Park51, the organization looking to develop the $100 million “Ground Zero Mosque” at the site of the old Burlington Coat Factory in New York City, has become embroiled in a remarkable “retroactive rent” dispute with Con Ed.
Park51 owns the five-story building that takes up half of the Burlington Coat Factory site, while the utility company owns the other half. Con Ed has been leasing its half to the mosque developers for $2750 per month, but in August they decided to raise the rent just a tad, as reported by the New York Post:
Park51, which leases the substation from Con Ed, wants the two buildings so it can knock both down and build a $100 million, 15-story community center.
But the plan hit a major obstacle in August when Con Ed raised the rent from $2,750 a month, a rate set in 1972, to $47,437 a month, retroactive to July 31, 2008, The Post has learned.
When the mosque failed to fork over the $1.7 million, the utility fired off a letter demanding the money by Oct. 4 and threatening to evict.
Park51 principals responded with a lawsuit to stop the increase, calling Con Ed’s rent demands “outrageous.”
(Emphasis mine.) I’m no fan of the Ground Zero Mosque project, but… a $1.7 million retroactive rent increase? I’m almost afraid to ask, but does that sort of thing happen a lot in New York City?
Tom Liddy of DNAInfo.com offers some more background on this exciting adventure in Big Apple property management:
The dispute hinges on the appraisal of 51 Park Pl., which is owned by Con Edison, but leased by Park51. The group, which operates an interfaith center on the first floor of 45 Park Pl. next door, had hoped to build a $100 million center in place of both buildings.
After Park51 exercised an option to renew the lease in August 2008, the sides could not agree on the fair market value of the building, which is a factor in determining rent, the documents say.
So they brought in a third-party appraiser, which determined that the market value was $10.35 million.
Based on that, Con Ed argued that Park51 owed more than $47,437 a month for the property more than 17 times the rent that it had been paying of $2,750, according to the suit. That amounted to $1.7 million since the lease was renewed, discounting the rent the group had paid to date at the old rate.
In a letter on Sept. 17, the utility said that Park51 was in default and had 20 days to pay, the documents say.
And it said that if Park51 did not pay, the “Landlord may exercised all remedies available under the Lease, including…recovery of the premises demised thereunder, which would also terminate and render void the purchase option.”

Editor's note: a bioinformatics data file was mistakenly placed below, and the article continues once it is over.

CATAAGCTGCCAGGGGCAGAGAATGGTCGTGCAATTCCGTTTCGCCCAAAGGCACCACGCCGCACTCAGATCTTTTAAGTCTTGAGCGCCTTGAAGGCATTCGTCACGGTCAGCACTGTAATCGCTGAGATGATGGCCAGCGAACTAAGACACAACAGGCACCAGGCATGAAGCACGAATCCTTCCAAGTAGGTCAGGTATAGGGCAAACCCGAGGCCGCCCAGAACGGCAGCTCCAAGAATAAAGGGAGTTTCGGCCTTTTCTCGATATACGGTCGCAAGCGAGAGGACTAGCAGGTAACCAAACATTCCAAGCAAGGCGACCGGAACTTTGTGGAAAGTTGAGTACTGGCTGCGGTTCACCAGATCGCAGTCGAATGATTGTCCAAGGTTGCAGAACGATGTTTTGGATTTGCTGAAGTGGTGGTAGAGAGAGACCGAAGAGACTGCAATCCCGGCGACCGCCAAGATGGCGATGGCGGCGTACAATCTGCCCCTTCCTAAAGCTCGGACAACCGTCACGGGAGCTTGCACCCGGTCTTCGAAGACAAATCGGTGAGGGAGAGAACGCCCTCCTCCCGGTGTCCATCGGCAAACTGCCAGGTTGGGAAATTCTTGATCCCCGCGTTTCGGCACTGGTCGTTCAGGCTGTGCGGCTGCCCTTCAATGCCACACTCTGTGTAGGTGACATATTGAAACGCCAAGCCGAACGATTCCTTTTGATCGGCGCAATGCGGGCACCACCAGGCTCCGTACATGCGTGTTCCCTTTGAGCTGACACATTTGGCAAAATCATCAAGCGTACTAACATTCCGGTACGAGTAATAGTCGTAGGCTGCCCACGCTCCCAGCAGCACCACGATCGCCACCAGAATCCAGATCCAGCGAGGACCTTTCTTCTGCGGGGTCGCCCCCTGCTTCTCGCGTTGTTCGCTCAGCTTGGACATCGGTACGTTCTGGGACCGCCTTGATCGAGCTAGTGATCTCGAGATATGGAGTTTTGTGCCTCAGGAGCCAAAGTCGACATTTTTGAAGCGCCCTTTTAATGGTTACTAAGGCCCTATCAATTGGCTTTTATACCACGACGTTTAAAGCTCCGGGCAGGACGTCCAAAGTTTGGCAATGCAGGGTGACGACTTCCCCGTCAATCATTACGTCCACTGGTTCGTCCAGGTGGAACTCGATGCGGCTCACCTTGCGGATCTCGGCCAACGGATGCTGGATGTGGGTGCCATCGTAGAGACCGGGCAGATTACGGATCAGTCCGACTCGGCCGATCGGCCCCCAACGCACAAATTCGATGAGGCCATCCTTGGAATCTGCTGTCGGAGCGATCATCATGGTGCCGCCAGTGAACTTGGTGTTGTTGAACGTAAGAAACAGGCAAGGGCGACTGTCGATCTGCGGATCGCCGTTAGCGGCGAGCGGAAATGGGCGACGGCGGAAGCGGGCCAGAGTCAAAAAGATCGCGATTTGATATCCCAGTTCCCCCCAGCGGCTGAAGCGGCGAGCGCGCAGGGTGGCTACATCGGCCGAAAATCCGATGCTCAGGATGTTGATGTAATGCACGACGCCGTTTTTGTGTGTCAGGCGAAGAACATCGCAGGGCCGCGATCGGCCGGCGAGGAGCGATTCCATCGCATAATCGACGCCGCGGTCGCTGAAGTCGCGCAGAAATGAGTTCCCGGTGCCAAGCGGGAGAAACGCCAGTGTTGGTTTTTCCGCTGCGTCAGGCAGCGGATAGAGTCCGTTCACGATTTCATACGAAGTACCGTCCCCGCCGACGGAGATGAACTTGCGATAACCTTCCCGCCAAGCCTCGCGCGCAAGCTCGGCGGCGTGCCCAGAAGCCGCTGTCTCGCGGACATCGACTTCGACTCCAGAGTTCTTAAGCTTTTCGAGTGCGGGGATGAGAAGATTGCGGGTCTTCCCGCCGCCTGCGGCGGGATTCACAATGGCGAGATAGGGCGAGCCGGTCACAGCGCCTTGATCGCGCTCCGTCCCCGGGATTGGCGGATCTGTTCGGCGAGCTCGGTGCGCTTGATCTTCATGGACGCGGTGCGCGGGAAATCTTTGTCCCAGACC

Park51 primarily disputes the method used for appraising the property’s value, and thinks its rent should be only $25,875 per month, which would still be almost ten times what they’ve been paying, and leave them hundreds of thousands of dollars in debt for back rent. I gather some aspect of the original agreement involved paying a low rent until the true value of the property could be appraised, so a big increase and back rent payments were always in the cards.
Ironically, the imam behind the Park51 project, Feisal A. Rauf, knows a thing or two about being a lousy landlord. NorthJersey.com notes that he’s been sued for mortgage fraud in the past, with the case “quietly settled” after a few years of wrangling. He owns quite a bit of property, and is not well-loved by his tenants:
In conjunction with others, Rauf is now taking on the largest project of his life with a track record showing that, despite government subsidies, he has had trouble maintaining small apartment buildings in North Bergen, Palisades Park and Union City.
Page after page of municipal health records examined by The Record show repeated complaints ranging from failure to pick up garbage, to rat and bedbug infestations and no heat and hot water.
Cynthia Balko, 48, of Union City — a longtime tenant of Rauf’s — said she’s had to live with rats, leaks and no heat: “I don’t have anything nice to say about the man.”
She finds it hard to believe Rauf’s going to build a world-class Islamic community center, with fitness facilities, auditorium, restaurant, library, culinary school and art studios, as well as a Sept. 11 memorial and space for Muslim prayer services.
“He can’t even repair the bells in the hallway. He doesn’t take care of his properties. But he’s going to take care of a mosque?”
A judge has issued a restraining order against Park51’s eviction from the Con Ed property until hearings can be held in mid-November.